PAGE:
Quirky and humorous, part poetry, part reflection, this is the story of the book told by none other than Book himself! This extraordinary character begins by reminding us of his origins in oral story and clay tablets, then ponders on papyrus, parchment and paper, and on being a scroll who finally gets a spine. We see him lovingly illuminated by monks in medieval monasteries, then witness the massive changes brought about by the invention of the printing press, and the coming of paperbacks and e-books in the 20th century. But Book’s not a straightforwardly chronological chap; he can’t help musing – and his musings, whether they’re on the evolution of the alphabet, libraries, book-burning or blurbs, are delightful and thought-provoking. Years of reflection and observation have gone into this charming title – John Agard signed the contract with Walker 16 years ago!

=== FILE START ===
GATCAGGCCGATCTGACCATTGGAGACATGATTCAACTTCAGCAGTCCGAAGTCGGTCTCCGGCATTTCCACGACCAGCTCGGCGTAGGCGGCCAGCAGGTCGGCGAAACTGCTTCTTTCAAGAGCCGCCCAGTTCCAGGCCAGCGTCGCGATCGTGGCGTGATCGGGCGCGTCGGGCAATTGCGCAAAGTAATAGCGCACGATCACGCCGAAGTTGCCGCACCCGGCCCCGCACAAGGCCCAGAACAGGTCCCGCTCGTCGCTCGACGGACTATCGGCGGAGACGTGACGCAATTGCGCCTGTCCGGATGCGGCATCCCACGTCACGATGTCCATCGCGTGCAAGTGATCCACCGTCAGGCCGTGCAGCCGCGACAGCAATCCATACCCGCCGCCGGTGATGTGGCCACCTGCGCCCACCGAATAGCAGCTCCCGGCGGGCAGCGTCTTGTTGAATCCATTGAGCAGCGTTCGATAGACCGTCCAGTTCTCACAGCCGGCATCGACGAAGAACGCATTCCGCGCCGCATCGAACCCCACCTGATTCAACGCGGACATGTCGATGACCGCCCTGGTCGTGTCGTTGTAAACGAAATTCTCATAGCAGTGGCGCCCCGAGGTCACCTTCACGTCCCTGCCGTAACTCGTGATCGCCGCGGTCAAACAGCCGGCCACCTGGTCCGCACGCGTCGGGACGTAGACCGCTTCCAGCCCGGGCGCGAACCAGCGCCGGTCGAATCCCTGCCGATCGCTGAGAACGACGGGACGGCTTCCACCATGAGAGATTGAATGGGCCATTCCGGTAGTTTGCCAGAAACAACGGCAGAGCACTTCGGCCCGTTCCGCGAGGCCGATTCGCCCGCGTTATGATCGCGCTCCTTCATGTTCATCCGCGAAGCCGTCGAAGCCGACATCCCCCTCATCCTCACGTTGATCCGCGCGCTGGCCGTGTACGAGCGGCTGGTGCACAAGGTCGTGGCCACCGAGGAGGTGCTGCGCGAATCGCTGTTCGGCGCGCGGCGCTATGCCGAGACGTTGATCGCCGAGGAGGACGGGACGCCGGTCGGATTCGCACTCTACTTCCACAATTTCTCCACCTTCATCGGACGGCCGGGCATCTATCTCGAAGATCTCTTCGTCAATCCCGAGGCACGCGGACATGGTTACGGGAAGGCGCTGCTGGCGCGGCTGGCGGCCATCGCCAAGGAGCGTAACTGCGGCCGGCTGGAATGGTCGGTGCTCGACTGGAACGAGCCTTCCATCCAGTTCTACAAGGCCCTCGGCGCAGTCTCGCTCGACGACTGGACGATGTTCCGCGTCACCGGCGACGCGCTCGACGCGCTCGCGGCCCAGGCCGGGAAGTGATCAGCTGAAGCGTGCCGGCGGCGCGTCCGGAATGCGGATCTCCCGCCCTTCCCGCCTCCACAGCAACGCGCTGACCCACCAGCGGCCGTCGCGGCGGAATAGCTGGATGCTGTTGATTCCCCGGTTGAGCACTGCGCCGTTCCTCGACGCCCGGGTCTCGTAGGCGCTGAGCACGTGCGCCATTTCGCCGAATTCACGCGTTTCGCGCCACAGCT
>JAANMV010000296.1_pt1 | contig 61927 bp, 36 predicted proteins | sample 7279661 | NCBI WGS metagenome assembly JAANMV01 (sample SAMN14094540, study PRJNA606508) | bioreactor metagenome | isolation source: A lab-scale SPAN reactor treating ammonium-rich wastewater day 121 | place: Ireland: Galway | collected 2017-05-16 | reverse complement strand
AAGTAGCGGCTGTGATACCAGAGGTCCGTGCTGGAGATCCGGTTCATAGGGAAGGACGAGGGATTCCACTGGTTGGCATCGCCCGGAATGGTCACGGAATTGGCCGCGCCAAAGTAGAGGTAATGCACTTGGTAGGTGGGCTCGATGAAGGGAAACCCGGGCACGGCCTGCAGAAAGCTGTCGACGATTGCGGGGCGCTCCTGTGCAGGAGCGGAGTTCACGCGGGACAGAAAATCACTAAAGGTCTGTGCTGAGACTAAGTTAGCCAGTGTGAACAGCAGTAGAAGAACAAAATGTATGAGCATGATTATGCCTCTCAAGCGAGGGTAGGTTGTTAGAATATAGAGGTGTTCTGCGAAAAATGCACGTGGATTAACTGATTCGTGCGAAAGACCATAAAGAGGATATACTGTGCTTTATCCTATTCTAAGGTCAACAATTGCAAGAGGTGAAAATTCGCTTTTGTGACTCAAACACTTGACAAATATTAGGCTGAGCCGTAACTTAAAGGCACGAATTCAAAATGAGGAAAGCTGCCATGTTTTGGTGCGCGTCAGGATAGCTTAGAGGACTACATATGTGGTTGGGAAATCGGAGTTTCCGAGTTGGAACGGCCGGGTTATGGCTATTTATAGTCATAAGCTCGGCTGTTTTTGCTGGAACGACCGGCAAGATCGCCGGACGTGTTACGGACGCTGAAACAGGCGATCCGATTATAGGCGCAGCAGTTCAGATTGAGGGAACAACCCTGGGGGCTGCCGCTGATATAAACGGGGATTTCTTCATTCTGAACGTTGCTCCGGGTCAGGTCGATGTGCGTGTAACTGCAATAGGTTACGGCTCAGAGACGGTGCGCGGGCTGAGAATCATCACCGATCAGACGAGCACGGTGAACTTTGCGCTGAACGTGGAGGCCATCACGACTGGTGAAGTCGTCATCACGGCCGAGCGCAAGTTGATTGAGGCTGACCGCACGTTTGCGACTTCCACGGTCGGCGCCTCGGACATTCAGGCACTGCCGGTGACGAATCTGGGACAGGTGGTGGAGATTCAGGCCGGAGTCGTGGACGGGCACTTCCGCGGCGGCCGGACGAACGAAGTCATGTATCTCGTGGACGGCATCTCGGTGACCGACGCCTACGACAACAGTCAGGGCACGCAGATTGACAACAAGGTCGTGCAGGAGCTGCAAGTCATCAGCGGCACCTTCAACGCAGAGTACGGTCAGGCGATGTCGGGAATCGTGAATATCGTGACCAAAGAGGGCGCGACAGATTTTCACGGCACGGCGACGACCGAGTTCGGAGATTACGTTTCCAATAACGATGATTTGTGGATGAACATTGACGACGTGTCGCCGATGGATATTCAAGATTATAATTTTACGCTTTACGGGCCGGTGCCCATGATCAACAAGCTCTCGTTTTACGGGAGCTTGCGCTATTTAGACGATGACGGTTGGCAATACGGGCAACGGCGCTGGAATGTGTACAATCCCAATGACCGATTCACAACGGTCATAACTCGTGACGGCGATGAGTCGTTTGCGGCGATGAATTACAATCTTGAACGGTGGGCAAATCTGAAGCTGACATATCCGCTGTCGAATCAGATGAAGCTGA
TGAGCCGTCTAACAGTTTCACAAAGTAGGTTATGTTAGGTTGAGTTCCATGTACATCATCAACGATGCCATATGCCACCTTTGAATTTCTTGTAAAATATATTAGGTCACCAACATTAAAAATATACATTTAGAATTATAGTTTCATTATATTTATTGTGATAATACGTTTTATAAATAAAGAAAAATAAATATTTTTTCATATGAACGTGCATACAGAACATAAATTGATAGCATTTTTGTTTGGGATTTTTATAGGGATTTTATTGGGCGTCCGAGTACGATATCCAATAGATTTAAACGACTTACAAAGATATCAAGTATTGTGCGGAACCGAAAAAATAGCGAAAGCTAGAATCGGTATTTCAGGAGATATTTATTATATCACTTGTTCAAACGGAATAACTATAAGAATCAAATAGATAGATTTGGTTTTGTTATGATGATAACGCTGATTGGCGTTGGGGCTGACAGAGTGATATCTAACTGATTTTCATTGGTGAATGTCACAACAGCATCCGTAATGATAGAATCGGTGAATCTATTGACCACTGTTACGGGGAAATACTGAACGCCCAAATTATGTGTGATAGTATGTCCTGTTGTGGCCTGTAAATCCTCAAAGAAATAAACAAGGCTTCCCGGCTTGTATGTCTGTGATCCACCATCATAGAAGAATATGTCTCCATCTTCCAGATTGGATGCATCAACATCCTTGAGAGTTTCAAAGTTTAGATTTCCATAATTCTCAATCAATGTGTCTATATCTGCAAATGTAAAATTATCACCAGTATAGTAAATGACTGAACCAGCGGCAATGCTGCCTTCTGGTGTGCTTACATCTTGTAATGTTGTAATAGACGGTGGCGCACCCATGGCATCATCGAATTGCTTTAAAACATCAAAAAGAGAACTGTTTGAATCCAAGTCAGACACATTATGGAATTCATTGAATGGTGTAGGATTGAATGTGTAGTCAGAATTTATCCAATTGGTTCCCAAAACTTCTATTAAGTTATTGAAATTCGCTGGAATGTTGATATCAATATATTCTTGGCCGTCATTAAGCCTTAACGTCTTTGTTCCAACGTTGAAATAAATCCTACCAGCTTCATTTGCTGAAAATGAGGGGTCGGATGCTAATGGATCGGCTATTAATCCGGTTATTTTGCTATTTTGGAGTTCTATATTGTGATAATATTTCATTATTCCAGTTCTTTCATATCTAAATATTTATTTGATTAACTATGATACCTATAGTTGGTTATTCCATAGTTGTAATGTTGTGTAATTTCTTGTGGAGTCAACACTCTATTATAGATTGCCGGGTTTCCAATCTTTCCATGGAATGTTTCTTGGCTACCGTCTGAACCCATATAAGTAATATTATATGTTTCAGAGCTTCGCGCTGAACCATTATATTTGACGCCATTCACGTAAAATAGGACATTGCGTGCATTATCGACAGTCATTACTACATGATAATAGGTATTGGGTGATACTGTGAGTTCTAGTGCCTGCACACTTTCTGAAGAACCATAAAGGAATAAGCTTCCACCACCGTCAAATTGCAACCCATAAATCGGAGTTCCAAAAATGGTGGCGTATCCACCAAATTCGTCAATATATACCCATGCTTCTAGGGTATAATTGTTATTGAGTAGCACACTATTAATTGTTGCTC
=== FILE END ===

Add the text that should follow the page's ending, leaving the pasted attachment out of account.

Although ostensibly a reference source, Agard's history of books is better regarded as a long, freeform meditation, or perhaps even a prose poem. Arranged chronologically and narrated by a personified Book, the history starts with human storytelling "Before Book, there was Breath" before surveying the development of alphabets and printing (hieroglyphics, papyrus, and the rise of publishing houses are among the topics discussed), eventually working its way up to e-books. Agard (The Young Inferno) is at his best when writing against the grain, and the work's strongest moments come when he considers the politics of books: what happens when people are too poor to buy them, or when authorities consider them disturbing enough to burn. "Believe me," Book says, "I have been destroyed by hands that considered themselves holy. They threw me to the flames as they would later throw women who wisdom was beyond theirs and whom they called witches." Packer's witty, elegant illustrations make one wish for larger pages; in one, a Roman centurion reads in the bath, his feather-studded helmet still on his head, his toe stuck up the faucet. Ages 10 up.